If you had to pick a director to make the first major, big-budget, star-studded Hollywood movie about the September 11 terrorist attacks—and an inspirational movie, at that, about the heroism displayed by ordinary Americans that day—your first choice probably wouldn't be Oliver Stone. From JFK to Natural Born Killers, his politically-charged and occasionally conspiracy-minded films are better known for picking at the nation's wounds, rather than healing them. And yet, somehow, Stone has pulled it off with World Trade Center, which tells the story of two men who were rescued from the rubble of the twin towers. Rather than impose his vision on the story, Stone allows himself to become the conduit through which their story is told.
The film begins by depicting the sheer ordinariness of that morning, though a hint of Craig Armstrong's ominous score, and the way the camera keeps turning towards those towers on the horizon, lets us know the day won't stay that way. The characters, meanwhile, remain innocent of what is to come. Sgt. John McLoughlin (Nicolas Cage) wakes up early and silently checks in on his sleeping children before going to work at the Port Authority Police Department. Fellow officer Will Jimeno (Michael Peña) also drives into Manhattan, and kids around with his colleagues in the locker room. The police are told to be on the lookout for a runaway girl, and Jimeno tells a homeless man not to loiter on public property. It's all very routine.
And then the first World Trade tower is struck. Stone, to his credit, does not go for the obvious money shots here; he does not mimic the news footage that we have all seen by recreating it with the latest developments in special effects. Instead, he depicts the first plane as a shadow cast against a New York skyscraper. The second plane is not depicted at all; instead, as McLoughlin, Jimeno and their colleagues make their way to the World Trade Center on a commandeered bus, one of them is told about the second attack while talking to his wife on his cell phone. The other officers don't believe him—surely there must be some mistake—but then the bus turns a corner and they find themselves staring at the evidence, down the road.
By restricting what we see and hear to what the characters saw and heard, Stone allows us to experience their confusion and bewilderment. But if he avoids the obvious images, he also creates new images which, in their own way, also draw us into their experience. We see papers fall from the sky like overgrown snowflakes, and horrific images of people plunging to their deaths in the distance. And as McLoughlin and his colleagues stand in front of the tower, we are struck by how incredibly huge it is, and by how small this tiny group of tiny men is.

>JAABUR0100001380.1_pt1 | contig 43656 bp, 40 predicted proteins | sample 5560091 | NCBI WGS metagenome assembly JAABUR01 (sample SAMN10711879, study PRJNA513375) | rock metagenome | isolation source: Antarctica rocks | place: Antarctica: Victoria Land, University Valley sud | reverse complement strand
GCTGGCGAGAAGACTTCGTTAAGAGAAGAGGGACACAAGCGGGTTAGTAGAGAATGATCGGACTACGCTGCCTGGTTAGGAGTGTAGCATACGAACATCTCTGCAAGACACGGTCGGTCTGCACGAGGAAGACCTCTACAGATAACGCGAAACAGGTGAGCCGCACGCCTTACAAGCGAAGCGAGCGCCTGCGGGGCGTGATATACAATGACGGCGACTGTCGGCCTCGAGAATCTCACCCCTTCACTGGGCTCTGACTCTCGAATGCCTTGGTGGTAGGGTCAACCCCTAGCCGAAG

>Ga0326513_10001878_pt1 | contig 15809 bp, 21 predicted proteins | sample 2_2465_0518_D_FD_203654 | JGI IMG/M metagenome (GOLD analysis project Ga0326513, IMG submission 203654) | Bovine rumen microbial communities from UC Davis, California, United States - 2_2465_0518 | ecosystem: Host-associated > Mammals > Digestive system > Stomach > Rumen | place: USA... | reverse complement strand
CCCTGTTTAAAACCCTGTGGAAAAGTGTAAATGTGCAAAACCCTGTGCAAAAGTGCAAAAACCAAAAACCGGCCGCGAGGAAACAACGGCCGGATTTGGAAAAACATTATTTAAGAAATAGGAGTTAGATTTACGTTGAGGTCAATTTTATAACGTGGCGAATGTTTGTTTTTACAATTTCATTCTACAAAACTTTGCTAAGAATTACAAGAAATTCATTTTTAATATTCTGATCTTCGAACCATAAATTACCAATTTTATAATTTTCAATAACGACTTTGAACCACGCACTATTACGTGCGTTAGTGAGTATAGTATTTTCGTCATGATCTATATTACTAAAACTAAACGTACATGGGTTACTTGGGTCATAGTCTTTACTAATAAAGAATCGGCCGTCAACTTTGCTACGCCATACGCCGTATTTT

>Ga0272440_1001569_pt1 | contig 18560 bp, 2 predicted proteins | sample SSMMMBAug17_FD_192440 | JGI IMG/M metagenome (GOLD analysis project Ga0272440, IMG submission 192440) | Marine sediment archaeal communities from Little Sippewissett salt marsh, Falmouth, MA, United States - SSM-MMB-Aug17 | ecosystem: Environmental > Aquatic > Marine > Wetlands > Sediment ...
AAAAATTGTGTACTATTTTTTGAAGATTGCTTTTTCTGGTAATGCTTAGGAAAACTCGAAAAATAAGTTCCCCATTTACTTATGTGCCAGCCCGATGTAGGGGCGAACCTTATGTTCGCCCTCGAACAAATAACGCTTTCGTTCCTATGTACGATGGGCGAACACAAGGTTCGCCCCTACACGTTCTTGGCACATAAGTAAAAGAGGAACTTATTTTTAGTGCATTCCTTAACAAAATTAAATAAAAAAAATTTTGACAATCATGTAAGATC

Michael Peña as Will Jimeno, trapped under the rubble
Even so, undaunted by the sheer scale of their mission, McLoughlin, Jimeno, and a couple of their fellow officers enter the building—but they have barely had time to find the equipment they need before one of the towers collapses, burying them in rubble. And there they remain for the duration of the movie. One of their colleagues survives the collapse of the first tower, only to be killed when the second tower collapses and pours even more debris down upon them. So it is left to McLoughlin and Jimeno, pinned down several feet apart from each other and mostly unable to move, to keep each other awake and to hope for a rescue before they die.
Stone, working from a script by newcomer Andrea Berloff, alternates between the trapped men and their homes—sometimes showing, in flashback, what life was like before the attacks, and sometimes showing how the families of these men try to cope with the fact that they have no idea what has happened to their loved ones. There are odd moments of humor, such as when McLoughlin tells Jimeno that he must survive so that he can finish remodelling the kitchen for his wife Donna (Maria Bello), or when Jimeno recalls disagreeing with his pregnant wife Allison (Maggie Gyllenhaal) over what to name their next child; such concerns might seem trivial in the face of death or an attack against the nation, and yet there is value in such details, because it is through them that intimate relationships are forged.
At the same time, the film does not shy away from the more negative effects of the stress that these families endure. We like to tell ourselves that we would bond together and stand up for each other in moments of crisis—and, broadly speaking, that is what World Trade Center shows people doing. But emergencies can also bring out our darker impulses, and there are scenes here of family members snapping at each other that feel awkwardly authentic. This film has been compared to the films of Ron Howard—especially Apollo 13, which also tells a true story of men trapped in life-threatening circumstances and the loved ones who must watch it all on TV—but there is a sharpness to these scenes that cuts just a little deeper.
The film also has a surprisingly high degree of Christian content. It's there in the crucifixes that adorn the walls of private homes and hang from rescuers' necks; it's there in the Lord's Prayer that McLoughlin shouts in a moment of peril; it's there in a startling vision that Jimeno has when he slips into unconsciousness. It is especially there in a subplot involving David Karnes (Michael Shannon), a former marine who abandons his job in Connecticut, gets a haircut, and puts his old fatigues back on—all because he believes that God is calling him to New York. And once he gets there, he plays a key role in finding McLoughlin and Jimeno under all that rubble.
How you respond to the film's depiction of Karnes may affect how you respond to the claim, frequently made in recent weeks, that Stone's film is "non-political." Unlike United 93, the Paul Greengrass film which focused on the terrorists and their plot against the United States, World Trade Center keeps the villains so far offscreen you could almost mistake it for a movie-of-the-week about a mining accident. It is Karnes who keeps the bigger political picture in view, by saying things like, "We're at war," or, "We're gonna need some good men out there to avenge this."